30 January 2007

Work safely with fibreglass

There are health risks associated with fibreglass, but if you follow the basic safety precautions, these should be minimal.

If you're keen on DIY - maybe installing roof insulation or working on a boat - you're likely to have come across this material. There are health risks associated with fibreglass, but if you follow the basic safety precautions, these should be minimal.

What is fibreglass?
Fibreglass, as one can guess from the word, is an artificial material made by spinning glass into very thin strands, or fibres. It is then used together with plastics to make lightweight structural materials e.g. in boats and motor vehicles, and to form heat-resistant materials. Fibreglass is also used as an insulation material in many buildings.

What are the health issues?
Because on the face of it fibreglass seems similar to the notorious carcinogen asbestos, which is also a fibrous material, there has long been concern that there may be similar health risks to those associated with inhaling asbestos fibres.

But glass fibres are less durable in lung tissue than asbestos fibres, and evidence has not linked them conclusively with the serious lung conditions acquired by chronic exposure to asbestos.

Properly installed, covered fibreglass products (e.g. insulation) are not considered to pose a health risk. It is only during installation, or when these materials are disturbed or broken (e.g. during renovations) that you need to be concerned.

There is a possibility that long-term exposure to fibres and dust could cause permanent damage to the lungs or airways – as is the risk of chronic inhalation with any foreign particles. However, the exact nature of such damage by fibreglass is not certain. Many commentators on this issue feel that further research needs to be done before fibreglass can be given a clean bill of health.

Direct contact with fibreglass materials or exposure to dust may irritate the skin, eyes and airways, causing a scratchy throat and coughing, and may worsen existing respiratory problems like asthma or bronchitis.

Fumes from resins and other substances used in fibreglass products and installation should be avoided as much as possible, because they may cause respiratory problems such as tight chest, shortness of breath and wheezing. Other possible symptoms, depending on the type of resin, may include eye and nasal irritation, headache, dizziness and nausea.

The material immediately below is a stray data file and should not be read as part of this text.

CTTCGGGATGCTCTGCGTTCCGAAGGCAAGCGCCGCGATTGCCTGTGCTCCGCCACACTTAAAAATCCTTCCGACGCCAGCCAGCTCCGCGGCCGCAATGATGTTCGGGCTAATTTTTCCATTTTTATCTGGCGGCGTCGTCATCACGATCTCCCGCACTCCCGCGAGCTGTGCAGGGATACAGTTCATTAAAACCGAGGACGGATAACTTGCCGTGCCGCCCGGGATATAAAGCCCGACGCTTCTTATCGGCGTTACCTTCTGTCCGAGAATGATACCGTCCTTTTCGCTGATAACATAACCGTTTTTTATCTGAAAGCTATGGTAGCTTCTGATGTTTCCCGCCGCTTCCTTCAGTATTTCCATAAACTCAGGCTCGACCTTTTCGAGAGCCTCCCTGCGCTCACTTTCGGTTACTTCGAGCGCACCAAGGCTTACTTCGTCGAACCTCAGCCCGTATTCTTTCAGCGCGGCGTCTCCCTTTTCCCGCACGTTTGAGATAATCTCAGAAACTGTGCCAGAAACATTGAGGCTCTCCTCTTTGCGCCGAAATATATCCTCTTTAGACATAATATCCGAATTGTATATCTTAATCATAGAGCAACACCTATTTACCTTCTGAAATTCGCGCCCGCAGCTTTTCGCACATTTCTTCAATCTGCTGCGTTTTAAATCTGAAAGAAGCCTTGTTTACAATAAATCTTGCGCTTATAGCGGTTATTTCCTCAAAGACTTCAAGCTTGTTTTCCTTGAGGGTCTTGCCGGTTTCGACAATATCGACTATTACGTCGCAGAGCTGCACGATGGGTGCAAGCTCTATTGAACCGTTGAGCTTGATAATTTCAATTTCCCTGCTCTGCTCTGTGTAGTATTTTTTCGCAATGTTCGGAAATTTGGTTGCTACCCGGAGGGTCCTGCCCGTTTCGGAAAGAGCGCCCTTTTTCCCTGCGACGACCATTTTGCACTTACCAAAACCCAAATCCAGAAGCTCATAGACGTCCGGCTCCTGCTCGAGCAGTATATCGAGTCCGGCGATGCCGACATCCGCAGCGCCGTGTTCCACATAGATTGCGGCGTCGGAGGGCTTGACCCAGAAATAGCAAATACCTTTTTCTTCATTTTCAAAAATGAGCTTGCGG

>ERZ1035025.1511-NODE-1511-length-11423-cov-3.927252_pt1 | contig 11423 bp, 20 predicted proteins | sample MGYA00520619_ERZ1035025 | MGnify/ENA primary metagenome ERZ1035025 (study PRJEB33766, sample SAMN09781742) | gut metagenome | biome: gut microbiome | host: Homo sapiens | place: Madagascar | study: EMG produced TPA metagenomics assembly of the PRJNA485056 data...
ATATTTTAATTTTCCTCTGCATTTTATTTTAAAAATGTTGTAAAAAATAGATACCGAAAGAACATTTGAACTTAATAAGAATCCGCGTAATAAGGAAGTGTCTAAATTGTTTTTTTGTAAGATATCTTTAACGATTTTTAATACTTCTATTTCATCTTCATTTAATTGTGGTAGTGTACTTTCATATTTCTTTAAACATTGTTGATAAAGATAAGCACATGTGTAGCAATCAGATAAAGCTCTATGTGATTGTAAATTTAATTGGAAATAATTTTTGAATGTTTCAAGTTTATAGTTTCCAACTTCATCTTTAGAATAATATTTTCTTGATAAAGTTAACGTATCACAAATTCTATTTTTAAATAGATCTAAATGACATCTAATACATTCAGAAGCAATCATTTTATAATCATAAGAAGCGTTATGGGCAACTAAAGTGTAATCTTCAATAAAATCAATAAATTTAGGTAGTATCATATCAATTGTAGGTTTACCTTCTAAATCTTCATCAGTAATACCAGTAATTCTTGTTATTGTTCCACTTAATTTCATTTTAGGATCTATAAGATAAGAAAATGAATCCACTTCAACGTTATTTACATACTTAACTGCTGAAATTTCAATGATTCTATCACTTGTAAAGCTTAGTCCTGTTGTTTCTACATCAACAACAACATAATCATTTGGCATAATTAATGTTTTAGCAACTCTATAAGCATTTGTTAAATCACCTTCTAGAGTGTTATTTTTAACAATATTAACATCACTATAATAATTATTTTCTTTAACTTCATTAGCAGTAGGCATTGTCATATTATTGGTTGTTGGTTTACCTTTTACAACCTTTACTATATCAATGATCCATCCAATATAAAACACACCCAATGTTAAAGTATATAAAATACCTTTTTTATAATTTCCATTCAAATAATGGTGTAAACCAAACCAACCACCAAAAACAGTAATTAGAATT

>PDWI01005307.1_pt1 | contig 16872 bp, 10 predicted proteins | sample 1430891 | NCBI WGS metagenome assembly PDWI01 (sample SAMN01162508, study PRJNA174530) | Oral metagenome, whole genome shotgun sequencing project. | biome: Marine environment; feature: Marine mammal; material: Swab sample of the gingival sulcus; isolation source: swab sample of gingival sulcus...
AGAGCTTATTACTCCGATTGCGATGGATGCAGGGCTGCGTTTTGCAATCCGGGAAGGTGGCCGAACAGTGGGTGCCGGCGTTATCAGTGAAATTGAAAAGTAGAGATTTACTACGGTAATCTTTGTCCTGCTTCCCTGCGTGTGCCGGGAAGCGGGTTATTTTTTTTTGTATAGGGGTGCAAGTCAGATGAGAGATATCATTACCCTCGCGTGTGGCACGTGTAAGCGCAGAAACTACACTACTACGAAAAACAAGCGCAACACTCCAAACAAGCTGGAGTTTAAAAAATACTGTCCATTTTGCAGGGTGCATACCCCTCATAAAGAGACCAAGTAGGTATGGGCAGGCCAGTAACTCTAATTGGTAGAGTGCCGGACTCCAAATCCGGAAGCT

Working safely with fibreglass
It is very important to only work with fibreglass and resins under conditions of good ventilation. If you experience any symptoms, however mild, you should stop working at once and get outside into fresh air. It is also very important to follow the manufacturer's instructions exactly. A dust mask (rated for fibreglass) or respirator is strongly recommended. Other safety tips:

  • Wear loose-fitting clothes with long sleeves and trousers, gloves, goggles and a head covering. You can use duct tape to close the gap at the end of long sleeves and trousers.
  • Don’t rub your skin or eyes if they feel itchy or irritated.
  • After working, wash with soap and running water (a shower is best). Wash your work clothes separately.
  • Keep your work space clean, and wet-wipe or mop surfaces after working. Vacuuming is also good, but don’t sweep – this spreads dust around. Keep fibreglass materials properly stored, and dispose of any scrap.

- Olivia Rose-Innes, EnviroHealth Expert, Health24, January 2007



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